coulters

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So far Steve Coulter has created 68 entries.
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    The World(s) of work in Transition: Managing the ‘Megatrends’ impacting Labour Markets and Society

The World(s) of work in Transition: Managing the ‘Megatrends’ impacting Labour Markets and Society

Steve Coulter of the ETUI and LSE suggests that the four ‘megatrends’ of globalisation, digitalisation, climate change and demographic transition should be analysed together, not separately. That way, common solutions may be found. For example, technology is both a disruptor (of companies and jobs) and solution (to climate change and an ageing population). Managing change cannot be left to the […]

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    The Origins and Nature of Modern Day Populism: Labour Market Dualisation and Political Alienation

The Origins and Nature of Modern Day Populism: Labour Market Dualisation and Political Alienation

Dustin Voss of the London School of Economics investigates the politico-economic origins of populism in his latest LEQS working paper. Comparing Germany and Spain, he notes that populism as a distinct form of protest voting has its roots in perceived labour market inequalities and he argues that sustained flexibilisation and casualisation in low-wage sectors stokes political outrage. In order […]

This time is really different: back to robots and work

Bob Hancké of the LSE writes that Judy Wajcman of the LSE’s Sociology Department wrote a fascinating review of the debate (a big word for some of the books she mentions, but let’s not be too picky) on automation and work. She rightly alerts readers to the techno-optimism (and related social catastrophism) that dominates the debate. She raises a […]

The gap between wages and productivity

Bela Galgoczi of the European Trade Union Institute examines why wages and productivity – essential for a fair distribution of the spoils of economic growth – have increasingly decoupled from each other in many countries

The decoupling of wages from productivity – a widespread phenomenon with wage growth having been lagging behind productivity in the last decades – has not […]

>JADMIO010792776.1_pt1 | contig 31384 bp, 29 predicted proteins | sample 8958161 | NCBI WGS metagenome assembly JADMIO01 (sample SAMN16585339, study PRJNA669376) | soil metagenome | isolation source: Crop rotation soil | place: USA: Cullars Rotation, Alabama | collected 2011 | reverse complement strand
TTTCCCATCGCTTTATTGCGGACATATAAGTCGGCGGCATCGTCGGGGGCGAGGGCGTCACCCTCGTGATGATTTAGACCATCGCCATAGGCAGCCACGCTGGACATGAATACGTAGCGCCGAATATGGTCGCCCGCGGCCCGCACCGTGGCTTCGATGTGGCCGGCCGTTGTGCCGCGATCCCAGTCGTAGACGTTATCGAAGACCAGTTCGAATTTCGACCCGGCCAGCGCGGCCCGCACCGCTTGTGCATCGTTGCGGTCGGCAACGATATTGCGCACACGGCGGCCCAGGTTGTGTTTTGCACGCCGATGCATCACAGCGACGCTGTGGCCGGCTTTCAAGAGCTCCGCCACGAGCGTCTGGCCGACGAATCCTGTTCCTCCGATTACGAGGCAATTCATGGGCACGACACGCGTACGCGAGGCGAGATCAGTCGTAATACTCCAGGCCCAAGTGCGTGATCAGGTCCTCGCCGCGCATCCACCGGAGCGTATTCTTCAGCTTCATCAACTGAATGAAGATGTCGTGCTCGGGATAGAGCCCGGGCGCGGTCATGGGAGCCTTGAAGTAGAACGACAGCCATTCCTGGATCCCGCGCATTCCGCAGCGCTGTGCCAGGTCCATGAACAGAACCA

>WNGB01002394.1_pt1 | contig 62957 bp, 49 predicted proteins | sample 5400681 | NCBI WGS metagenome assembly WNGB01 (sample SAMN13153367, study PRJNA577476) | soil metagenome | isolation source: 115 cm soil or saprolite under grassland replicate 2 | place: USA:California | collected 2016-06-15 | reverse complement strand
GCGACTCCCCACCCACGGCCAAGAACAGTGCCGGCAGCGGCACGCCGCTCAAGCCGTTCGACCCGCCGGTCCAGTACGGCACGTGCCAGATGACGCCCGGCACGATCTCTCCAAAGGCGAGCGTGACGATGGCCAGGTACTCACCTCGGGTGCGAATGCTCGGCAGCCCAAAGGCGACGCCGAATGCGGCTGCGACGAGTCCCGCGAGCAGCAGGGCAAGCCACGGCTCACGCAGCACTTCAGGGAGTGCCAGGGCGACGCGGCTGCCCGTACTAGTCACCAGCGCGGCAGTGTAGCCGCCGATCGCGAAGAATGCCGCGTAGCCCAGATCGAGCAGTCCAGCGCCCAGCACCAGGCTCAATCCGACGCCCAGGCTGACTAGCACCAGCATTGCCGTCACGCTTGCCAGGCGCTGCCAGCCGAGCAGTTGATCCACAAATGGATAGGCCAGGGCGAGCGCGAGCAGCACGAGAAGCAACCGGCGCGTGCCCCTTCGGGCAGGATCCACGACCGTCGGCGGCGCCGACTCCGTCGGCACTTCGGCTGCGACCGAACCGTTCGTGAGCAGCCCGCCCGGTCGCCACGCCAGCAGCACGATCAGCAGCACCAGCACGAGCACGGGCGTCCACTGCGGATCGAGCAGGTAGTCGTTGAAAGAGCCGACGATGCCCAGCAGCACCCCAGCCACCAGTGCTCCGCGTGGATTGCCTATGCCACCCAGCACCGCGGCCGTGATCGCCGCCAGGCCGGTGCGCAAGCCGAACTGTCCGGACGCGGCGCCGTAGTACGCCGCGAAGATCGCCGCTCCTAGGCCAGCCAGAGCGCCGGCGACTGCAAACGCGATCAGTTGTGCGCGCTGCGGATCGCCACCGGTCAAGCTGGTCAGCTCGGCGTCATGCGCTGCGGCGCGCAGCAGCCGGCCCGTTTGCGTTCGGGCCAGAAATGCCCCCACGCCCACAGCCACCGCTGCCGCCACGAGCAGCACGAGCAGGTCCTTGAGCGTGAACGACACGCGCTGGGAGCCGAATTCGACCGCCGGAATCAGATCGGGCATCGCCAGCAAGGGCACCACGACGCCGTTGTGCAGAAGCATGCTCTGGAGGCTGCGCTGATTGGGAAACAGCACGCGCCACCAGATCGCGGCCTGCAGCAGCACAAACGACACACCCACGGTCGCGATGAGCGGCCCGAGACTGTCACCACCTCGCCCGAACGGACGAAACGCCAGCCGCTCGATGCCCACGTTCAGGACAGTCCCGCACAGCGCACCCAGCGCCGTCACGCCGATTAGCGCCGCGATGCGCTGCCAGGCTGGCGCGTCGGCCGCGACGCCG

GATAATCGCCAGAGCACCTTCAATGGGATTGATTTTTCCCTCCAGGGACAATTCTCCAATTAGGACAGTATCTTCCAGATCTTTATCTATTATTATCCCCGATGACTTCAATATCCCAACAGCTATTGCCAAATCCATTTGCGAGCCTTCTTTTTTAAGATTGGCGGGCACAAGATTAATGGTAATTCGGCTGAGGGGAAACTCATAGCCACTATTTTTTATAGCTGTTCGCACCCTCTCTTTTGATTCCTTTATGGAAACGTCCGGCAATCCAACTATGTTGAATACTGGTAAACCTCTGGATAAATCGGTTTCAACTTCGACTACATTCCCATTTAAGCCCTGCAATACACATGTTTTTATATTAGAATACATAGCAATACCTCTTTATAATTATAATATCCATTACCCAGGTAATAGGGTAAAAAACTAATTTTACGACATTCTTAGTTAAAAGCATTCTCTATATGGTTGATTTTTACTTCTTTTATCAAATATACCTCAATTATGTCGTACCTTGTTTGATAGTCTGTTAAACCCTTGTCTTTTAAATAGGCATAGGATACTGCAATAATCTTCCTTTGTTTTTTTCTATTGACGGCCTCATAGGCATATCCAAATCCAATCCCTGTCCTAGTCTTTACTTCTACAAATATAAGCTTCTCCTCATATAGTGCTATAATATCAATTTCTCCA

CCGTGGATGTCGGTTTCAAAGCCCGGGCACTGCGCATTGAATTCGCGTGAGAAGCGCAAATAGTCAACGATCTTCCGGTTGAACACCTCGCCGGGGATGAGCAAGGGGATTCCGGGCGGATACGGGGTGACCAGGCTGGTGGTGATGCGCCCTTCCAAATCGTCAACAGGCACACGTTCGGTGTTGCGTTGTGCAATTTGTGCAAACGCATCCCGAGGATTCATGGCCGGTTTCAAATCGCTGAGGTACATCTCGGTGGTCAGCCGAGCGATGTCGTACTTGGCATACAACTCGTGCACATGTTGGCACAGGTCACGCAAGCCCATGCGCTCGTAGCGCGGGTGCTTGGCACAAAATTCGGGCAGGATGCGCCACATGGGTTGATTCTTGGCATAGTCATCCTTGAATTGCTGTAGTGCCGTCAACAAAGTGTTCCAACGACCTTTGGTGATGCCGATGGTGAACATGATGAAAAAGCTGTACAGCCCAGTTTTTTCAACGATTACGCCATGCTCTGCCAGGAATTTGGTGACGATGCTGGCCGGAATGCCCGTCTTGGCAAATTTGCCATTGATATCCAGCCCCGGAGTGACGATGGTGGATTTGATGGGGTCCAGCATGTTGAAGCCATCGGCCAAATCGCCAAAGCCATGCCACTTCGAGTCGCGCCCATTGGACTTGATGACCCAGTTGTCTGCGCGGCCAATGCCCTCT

We are all Ordo-liberals now

Bob Hancké of the LSE examines the history of a dangerous idea – Ordoliberalism, or the belief that balanced budgets produce growth

At what was probably the most unpropitious moment in recent economic history to make the claim, US President Richard Nixon declared that we ‘are all Keynesians now’. In his view, the key problem of macroeconomic management, namely how […]

Capitalism and socialism: Marx’s bicentenary

Bob Hancké of the LSE explains how Marx was capitalism’s greatest admirer as well as its sharpest critic

Imagine for a moment that Karl Marx had been born in 1806 instead of 1818. The 200th anniversary of his birth would have given rise to triumphant retrospectives in much of the right-wing press of the collapse of the Soviet system in 1989 […]

Is this time different? The social effects of automation

Bob Hancké of the LSE applauds a rare empirical study of the effects of automation on inequality

An interesting blog post here, with a link to a paper by David Hope (Kings College London) and Angelo Martelli (LSE). They examine the inequality effects of the ‘knowledge economy’. There are two important reasons why this is a very relvant piece of […]

Europe needs a pay rise and young Europeans need jobs

Steve Coulter of the European Trade Union Institute cautions that improving growth figures in the European Union mask widening regional disparities in GDP per head and real wages, while many of the jobs that have been created are part time and/or precarious. Action to sustain the modest recovery and share out its spoils should go beyond sustaining demand – […]

Social Partnership in Europe in the face of the future

Steve Coulter of the LSE examines the state of workplace cooperation in Europe and finds some cracks, as well as some shards of light, in the edifice of social partnership

Social partnership – or institutionalised co-operation between business and labour, sometimes overseen by governments – has been a feature of most European economies since the Second World War. Many informed […]

The Politics of Universal Basic Income (UBI)

Tim Vlandas of Reading University examines potential political support for a Universal Basic Income (UBI) – an idea with a long lineage that cuts across ideological lines. He concludes that a UBI could potentially find backing from a coalition between centrist and left-leaning individuals, ideally with additional support from trade unions

Universal Basic Income (UBI) has a long history. The idea […]